Want answers about acetaminophen? You've come to the right place. Click on the links below to get answers to commonly asked questions about acetaminophen—the active ingredient in TYLENOL® products.
Acetaminophen is the active ingredient in many medicines, including all TYLENOL® products and more than 600 over-the-counter and prescription medicines. Many OTC acetaminophen products are used to reduce fever and treat mild to moderate pain caused by common conditions such as:
- back or muscle aches
- menstrual periods
- sore throats
- the minor pain of arthritis
Acetaminophen-containing products are available in many forms, including pills, capsules, and liquid medicines. Acetaminophen is also included along with other ingredients in combination medicines designed to treat symptoms of allergies, cold and flu, and pain with trouble sleeping.
Yes, acetaminophen is safe when used as directed, but when taken in overdose amounts it can cause liver damage. Some people accidentally exceed the recommended dose when taking multiple products at the same time, often without realizing they contain acetaminophen or by not reading and following the dosing instructions.
We've taken new steps to help reduce the potential for accidental overdose by modifying the dosing instructions for Extra Strength TYLENOL®. The new dosing instructions reduce the maximum daily dose from 8 pills per day to 6 pills per day and change the dosing interval from every 4-6 hours to every 6 hours. These labeling changes will be consistent across all single-ingredient Extra Strength TYLENOL® products and we are working closely with other manufacturers of over-the-counter single-ingredient acetaminophen products to help ensure consistency in dosing instructions.
Yes. You can continue to use your Extra Strength TYLENOL® products as labeled.
Today, more than 600 medicines contain acetaminophen. These include both over-the-counter medicines such as TYLENOL® and Nyquil®, as well as prescription pain relievers such as Vicodin® and Percocet®.
Acetaminophen can also be found, along with other ingredients in combination medicines used to treat common ailments such as coughs and colds and in some prescription pain medications.
To find out if a medicine you are taking contains acetaminophen, you can:
- Read the list of ingredients on the Drug Facts Label as listed on the package of each over-the-counter medicine. LEARN HOW TO READ A DRUG FACTS LABEL >
- Read the list of ingredients in the Patient Information leaflet that comes along with each prescription product. Look for the word "acetaminophen" or the letters "APAP," the abbreviation sometimes used for acetaminophen in prescription medicine.
- Ask your doctor or pharmacist if a medicine you are taking contains acetaminophen.
It is important to always read and follow the label for any medicine you are taking. If you are taking more than one medicine, make sure you read and compare the labels. And remember—never take more than one medicine that contains acetaminophen at the same time.
In order to ensure that you're taking acetaminophen appropriately, always read and follow the label of every medicine you are taking, never take more than the recommended dose, and never take more than one product that contains acetaminophen at the same time.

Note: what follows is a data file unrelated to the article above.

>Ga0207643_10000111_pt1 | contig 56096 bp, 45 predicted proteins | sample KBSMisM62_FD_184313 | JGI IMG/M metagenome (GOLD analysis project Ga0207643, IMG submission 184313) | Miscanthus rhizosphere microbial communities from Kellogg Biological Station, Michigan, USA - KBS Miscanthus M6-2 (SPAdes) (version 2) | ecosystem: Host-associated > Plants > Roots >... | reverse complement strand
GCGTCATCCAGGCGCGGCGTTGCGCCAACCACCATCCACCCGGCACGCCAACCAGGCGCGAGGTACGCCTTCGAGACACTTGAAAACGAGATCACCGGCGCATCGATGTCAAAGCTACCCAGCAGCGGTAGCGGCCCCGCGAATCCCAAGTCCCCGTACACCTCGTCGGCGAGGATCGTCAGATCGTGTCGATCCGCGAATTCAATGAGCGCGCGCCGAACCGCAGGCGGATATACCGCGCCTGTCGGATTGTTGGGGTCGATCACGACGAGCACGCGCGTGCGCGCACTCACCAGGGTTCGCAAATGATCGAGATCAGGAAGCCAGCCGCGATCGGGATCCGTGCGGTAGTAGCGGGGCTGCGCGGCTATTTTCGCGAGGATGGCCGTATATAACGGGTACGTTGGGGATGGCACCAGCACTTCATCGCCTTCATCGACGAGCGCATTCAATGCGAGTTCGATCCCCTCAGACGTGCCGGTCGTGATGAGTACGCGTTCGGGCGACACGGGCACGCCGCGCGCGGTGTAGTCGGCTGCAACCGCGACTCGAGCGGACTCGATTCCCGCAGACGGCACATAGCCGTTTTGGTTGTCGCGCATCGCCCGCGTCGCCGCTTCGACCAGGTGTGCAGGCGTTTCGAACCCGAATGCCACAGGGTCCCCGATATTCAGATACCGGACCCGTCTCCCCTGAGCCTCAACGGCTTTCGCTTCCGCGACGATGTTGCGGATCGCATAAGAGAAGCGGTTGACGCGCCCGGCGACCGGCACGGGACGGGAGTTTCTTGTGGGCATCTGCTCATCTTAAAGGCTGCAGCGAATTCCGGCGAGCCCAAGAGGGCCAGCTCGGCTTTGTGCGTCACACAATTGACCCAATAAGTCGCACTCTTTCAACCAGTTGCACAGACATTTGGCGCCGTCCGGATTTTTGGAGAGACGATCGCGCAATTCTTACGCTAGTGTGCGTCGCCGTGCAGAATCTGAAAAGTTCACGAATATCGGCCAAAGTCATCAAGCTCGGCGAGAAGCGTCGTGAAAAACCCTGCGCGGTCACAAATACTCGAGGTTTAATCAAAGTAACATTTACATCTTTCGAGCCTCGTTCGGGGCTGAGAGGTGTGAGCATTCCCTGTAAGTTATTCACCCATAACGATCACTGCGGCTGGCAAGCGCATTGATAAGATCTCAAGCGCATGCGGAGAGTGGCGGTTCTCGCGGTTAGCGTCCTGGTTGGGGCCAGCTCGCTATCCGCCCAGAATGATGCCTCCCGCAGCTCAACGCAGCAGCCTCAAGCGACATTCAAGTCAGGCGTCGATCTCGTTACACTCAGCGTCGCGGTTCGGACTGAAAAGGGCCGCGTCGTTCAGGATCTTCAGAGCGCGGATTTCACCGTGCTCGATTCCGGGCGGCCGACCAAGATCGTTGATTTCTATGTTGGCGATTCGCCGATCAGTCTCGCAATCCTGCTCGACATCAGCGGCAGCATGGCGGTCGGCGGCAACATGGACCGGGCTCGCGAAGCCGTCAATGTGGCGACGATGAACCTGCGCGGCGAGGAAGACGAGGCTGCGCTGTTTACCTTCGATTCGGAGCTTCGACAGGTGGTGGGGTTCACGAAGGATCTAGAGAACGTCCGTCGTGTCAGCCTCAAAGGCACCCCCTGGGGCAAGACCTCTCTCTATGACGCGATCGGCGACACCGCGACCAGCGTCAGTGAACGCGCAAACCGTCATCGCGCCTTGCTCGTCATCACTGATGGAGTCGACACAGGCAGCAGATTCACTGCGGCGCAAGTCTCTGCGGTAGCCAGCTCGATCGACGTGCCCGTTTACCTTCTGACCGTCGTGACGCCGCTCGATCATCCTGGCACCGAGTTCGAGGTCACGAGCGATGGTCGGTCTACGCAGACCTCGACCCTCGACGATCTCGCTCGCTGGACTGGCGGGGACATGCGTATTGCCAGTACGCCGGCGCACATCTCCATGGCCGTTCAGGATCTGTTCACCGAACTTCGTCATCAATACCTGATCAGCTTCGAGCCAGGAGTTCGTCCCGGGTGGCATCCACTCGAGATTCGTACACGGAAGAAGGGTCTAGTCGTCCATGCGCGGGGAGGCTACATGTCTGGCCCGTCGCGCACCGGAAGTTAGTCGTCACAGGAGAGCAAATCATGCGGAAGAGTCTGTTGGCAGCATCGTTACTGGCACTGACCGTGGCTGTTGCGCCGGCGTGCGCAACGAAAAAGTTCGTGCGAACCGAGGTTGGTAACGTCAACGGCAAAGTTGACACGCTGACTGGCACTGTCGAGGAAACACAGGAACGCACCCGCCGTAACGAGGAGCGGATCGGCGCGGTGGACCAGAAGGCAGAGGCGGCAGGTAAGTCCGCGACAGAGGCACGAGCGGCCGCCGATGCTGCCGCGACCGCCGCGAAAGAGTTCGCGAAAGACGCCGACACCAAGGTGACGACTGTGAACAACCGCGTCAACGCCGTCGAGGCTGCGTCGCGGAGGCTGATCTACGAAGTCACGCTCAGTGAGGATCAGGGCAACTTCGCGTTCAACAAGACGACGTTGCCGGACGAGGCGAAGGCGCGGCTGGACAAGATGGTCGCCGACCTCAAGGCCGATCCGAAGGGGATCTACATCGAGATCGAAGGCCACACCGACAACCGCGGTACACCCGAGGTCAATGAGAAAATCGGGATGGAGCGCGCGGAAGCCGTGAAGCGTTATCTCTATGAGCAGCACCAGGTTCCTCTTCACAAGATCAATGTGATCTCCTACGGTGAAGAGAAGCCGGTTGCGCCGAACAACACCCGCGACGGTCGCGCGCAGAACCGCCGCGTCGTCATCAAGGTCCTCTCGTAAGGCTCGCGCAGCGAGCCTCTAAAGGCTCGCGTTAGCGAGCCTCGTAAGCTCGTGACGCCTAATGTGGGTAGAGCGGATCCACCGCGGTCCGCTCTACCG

Do not take acetaminophen if you are allergic to acetaminophen or any of the other ingredients in the medicine you are considering. Do not use more than one medication containing acetaminophen—either over-the-counter or prescription. If you are not sure whether a medication contains acetaminophen, ask your doctor or pharmacist. If you have liver disease, are pregnant or breast-feeding or are on the blood-thinning drug warfarin, ask your doctor before taking an acetaminophen-containing product.
As soon as you realize an overdose of acetaminophen may have occurred, contact your healthcare professional or a Poison Control Center, even if you feel fine or are not experiencing any symptoms. Quick medical attention is critical for adults as well as for children who have taken too much (overdose) acetaminophen—even if you do not notice any signs or symptoms.
Early signs of liver damage may include:
- Abdominal pain
- Loss of appetite
It's important to know that the symptoms of liver damage can take time to appear, and can be mild enough to go unnoticed or to be mistaken for other illnesses. In some cases, symptoms may seem to go away quickly—even though liver damage may be occurring.
If you think you have taken an overdose of acetaminophen—get medical help or contact a Poison Control Center right away at 1-800-222-1222. Quick medical attention is critical for adults as well as for children who have taken more than the recommended dose of acetaminophen—even if you do not notice any signs or symptoms.
Acetaminophen is a widely used pain reliever and fever reducer for infants and children and is safe and effective when used as directed. Never give adult medicines to children as this can cause serious harm. If more than the recommended amount of acetaminophen is taken, it can cause liver damage. It is important to read and follow the label and never administer more than the recommended dose – or more than one medicine that contains acetaminophen at the same time.
Yes. Infants' TYLENOL® will have the same concentration of the active ingredient, acetaminophen, as Children's TYLENOL® (160 mg per 5 ml). As always, Infants' and Children's TYLENOL® products will continue to include specially designed dosing devices appropriate to the age of the child. There may be a time period when more than one concentration of infants' acetaminophen products may be available in stores and parents and caregivers might have both in their medicine cabinets. Caregivers should be mindful to always read and follow the dosing directions on the package that is being used and consult the child's pediatrician if they have questions.